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The Enfeeblement of Your Core Values

Weaken the core; everything else falls apart

By Aaron PacePublished 8 months ago 4 min read

I'm a runner. In my prime, I ran, on average, about 60 miles per week. Trouble is, that's all the real exercise I got then and get now. I rarely spend time working on my core or my arms. As a result, I've got some well-developed muscles and others that struggle to wrestle with my 12-year old son. Additionally, I have recurring bouts of lower back pain and troubles with my feet.

One of the biggest problems runners face, in fact, isn't impact injuries to their legs: it's injuries that result from not strengthening their core.

The rest of life is like running; a marathon of epic proportions. And, like running, when we don't strengthen our core - in this case our core values - other areas of our lives suffer.

What are core values and why do we need them?

These are the non-negotiables in life. They're not necessarily the same for all people, though some values do show up in most people. They're the ones we regard generally:

  • Life
  • Right to live peaceably, according to your own conscience
  • Pursuit of individual interests
  • Right to make decisions
  • Right to own property
  • Religious freedom
  • Political views
  • Etc.

They're the big things in life that many (most?) people want for themselves and agree that others have a right to as well.

A more individualized core value might be wearing Yogi Bear socks every day and for every occasion because they bring you good luck.

Core values are important because they form the basis for our moral compass. These are values that are developed through conscious effort. That is, they don't happen by accident. It's fine for core values to perfectly align with organizational values, but they can't form based on blind acceptance of any rhetoric (peaceable or otherwise).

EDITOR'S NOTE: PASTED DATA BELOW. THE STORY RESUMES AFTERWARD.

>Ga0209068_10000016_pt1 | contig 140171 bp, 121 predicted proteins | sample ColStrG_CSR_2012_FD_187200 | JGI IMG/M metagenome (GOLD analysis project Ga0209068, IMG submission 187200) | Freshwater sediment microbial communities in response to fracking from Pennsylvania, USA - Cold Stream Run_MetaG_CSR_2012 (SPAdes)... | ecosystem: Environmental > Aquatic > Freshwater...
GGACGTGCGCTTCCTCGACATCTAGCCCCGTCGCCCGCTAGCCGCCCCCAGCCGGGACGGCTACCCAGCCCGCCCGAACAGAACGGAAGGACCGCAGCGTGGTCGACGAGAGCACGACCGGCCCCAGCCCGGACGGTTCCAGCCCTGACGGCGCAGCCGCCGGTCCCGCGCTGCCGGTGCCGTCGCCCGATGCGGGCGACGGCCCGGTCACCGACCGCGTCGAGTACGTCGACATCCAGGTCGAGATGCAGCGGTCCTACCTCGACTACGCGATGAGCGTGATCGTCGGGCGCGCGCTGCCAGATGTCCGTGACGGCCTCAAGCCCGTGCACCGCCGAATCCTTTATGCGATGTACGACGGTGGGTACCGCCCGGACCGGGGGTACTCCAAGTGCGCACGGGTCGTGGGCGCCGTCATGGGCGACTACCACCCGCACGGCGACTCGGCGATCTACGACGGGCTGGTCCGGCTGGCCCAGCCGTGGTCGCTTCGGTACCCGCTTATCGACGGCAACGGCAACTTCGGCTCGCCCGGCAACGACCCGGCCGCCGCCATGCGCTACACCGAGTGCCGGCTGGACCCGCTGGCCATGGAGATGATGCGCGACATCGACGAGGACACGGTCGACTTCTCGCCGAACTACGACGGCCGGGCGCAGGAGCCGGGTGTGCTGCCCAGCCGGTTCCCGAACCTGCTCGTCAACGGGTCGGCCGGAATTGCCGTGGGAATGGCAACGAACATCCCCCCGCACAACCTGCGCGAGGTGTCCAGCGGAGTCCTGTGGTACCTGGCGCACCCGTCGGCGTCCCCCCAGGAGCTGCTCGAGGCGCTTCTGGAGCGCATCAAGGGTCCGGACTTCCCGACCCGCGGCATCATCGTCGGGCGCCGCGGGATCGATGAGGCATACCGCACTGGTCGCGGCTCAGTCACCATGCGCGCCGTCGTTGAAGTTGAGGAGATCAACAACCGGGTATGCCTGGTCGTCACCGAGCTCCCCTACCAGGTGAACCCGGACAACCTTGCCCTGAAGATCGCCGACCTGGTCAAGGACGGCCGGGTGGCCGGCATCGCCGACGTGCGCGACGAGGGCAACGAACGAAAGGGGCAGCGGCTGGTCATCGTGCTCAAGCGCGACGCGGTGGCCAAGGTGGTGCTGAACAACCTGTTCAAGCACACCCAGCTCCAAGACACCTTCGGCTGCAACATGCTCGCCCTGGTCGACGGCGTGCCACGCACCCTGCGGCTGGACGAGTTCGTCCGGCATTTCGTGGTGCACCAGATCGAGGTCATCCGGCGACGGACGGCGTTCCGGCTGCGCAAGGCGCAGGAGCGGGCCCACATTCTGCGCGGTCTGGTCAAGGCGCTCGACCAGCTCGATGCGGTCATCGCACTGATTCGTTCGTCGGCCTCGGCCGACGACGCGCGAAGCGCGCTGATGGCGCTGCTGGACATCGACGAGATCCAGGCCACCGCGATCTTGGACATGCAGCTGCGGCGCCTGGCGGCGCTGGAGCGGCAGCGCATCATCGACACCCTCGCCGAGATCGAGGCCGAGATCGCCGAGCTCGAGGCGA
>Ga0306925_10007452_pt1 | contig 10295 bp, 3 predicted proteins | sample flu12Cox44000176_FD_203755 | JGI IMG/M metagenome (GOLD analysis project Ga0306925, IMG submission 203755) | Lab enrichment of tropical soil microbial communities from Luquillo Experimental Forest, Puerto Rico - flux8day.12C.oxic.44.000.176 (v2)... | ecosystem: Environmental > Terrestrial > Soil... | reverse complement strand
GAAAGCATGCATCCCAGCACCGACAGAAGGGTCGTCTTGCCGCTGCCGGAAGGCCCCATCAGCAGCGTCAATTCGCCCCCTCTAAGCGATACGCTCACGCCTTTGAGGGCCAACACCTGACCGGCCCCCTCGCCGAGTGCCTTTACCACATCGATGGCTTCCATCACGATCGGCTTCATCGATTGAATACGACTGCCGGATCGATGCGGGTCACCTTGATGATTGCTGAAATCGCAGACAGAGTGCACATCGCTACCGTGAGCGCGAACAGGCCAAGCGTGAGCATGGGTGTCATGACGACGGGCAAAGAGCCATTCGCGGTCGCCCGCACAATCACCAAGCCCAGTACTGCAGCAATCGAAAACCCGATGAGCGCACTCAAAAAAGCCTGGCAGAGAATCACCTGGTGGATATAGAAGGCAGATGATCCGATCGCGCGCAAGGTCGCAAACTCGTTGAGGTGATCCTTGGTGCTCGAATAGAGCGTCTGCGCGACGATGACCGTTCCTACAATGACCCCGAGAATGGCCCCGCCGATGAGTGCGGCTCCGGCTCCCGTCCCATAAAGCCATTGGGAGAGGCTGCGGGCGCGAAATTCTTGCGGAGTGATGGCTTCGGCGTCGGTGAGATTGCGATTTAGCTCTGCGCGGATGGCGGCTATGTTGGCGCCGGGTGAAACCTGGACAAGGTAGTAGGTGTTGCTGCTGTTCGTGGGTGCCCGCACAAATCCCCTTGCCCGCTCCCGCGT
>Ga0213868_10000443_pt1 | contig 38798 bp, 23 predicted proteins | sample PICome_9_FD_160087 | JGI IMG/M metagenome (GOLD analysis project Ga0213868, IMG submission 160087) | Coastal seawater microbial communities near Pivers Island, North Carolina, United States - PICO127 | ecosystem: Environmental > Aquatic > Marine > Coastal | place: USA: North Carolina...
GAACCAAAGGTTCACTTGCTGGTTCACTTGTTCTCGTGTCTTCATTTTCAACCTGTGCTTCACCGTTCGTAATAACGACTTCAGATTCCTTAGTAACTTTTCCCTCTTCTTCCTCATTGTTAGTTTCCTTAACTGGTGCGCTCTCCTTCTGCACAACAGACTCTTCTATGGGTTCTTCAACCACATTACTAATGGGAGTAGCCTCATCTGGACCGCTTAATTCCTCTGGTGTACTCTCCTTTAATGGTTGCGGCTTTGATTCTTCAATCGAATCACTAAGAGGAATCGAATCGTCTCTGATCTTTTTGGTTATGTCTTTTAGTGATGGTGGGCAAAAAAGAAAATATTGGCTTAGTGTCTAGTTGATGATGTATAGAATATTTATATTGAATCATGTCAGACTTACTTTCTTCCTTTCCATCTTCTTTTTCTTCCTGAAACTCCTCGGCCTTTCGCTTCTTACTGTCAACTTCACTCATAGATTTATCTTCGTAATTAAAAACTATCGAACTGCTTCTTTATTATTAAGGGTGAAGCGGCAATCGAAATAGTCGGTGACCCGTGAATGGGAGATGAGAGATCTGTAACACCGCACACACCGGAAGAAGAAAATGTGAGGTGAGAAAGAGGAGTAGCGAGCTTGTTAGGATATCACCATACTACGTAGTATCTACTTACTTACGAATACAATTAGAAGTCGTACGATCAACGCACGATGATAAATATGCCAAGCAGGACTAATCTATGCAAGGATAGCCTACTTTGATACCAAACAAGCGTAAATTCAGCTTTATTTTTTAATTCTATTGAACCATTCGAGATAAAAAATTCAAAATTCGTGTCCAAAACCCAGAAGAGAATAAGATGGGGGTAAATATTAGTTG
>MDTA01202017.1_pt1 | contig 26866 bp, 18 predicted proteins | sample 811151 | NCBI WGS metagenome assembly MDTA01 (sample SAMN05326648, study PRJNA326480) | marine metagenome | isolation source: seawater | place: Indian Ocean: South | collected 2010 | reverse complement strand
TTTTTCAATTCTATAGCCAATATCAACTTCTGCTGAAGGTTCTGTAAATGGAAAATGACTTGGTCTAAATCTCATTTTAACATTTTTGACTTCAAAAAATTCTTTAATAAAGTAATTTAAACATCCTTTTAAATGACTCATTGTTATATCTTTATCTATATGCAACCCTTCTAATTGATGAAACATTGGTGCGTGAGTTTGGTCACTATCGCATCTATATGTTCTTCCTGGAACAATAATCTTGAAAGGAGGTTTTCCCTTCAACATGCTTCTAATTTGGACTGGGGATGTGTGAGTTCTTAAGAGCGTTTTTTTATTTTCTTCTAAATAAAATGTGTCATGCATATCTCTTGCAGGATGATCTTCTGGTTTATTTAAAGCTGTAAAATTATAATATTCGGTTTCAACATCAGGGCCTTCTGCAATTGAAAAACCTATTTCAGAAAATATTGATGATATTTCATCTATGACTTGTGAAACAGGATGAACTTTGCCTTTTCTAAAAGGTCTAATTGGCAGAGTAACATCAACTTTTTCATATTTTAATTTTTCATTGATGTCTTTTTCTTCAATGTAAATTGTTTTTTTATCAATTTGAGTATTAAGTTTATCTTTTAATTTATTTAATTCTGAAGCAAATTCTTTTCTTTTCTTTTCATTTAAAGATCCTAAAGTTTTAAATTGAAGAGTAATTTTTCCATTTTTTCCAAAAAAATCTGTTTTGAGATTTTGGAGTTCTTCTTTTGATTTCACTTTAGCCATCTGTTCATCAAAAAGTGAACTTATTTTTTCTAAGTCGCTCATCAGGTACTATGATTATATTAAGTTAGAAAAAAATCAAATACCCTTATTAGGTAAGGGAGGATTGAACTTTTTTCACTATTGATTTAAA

Core values are visceral and specific, each one pointing to just one thing.

Organizations attempt to influence (read erode) our core values with statements like this one from the Republican National Committee:

Republicans believe in liberty, economic prosperity, preserving American values and traditions, and restoring the American dream for every citizen of this great nation. As a party, we support policies that seek to achieve those goals.

This is an innocuous enough statement and, it seems like most people (regardless of political affiliation) want these things. If you look closely, however, statements like these are all sentiment and no substance. They're designed to play on people's emotions without conveying a specific ideal; something that actually is a core value.

There are a lot of loud voices out there today, spewing rhetoric much like the statement above - empty platitudes - that make us feel rather than think.

The most dangerous weapon against any rhetoric is someone willing to think for themselves.

I'm speaking a bit harshly against rhetoric. In most cases, the rhetoric itself isn't bad. When we respond with blind emotion to that rhetoric, that's when we run into trouble. It's important to feel and process our emotions, but never let emotion take the wheel.

Most people who take a moment to think right now will realize that forces are at work, particularly in the most developed nations of the world, to pit people against each other. In the United States, it's the great political divide which seems to influence far more in people's lives than it should. Two major problems have resulted:

  • people who hold blindly to their own belief systems, and
  • people who respond with hostility toward people who don't "think" the same way they do.

The unfortunate reality here: most people aren't thinking for themselves. They're blindly accepting whatever is being shouted at them which gives the appearance of alignment with their core values.

Where does that leave us as individuals and societies? Do we simply bury our heads in the sand and hope for the best?

My suggestion: protect your core values. If any "wind of doctrine" comes from any source that seeks to influence your core values, question it. Don't take anything on blind faith.

But, we're all tired. We've been running this race against the pandemic, natural disasters, and civil unrest for a long time. It's not over yet. But, it's time to make a conscious decision for yourself about those values you cherish most. Then remember, even as you defend your own core values, don't attack the core values of others. Those two things are the key to a return to civil discourse, and protecting our core values from being weakened by the noise.

Thanks for reading!


About the Creator

Aaron Pace

Married to my best friend. Father to five exuberant children. Fledgling entrepreneur. Writer. Software developer. Inventory management expert.

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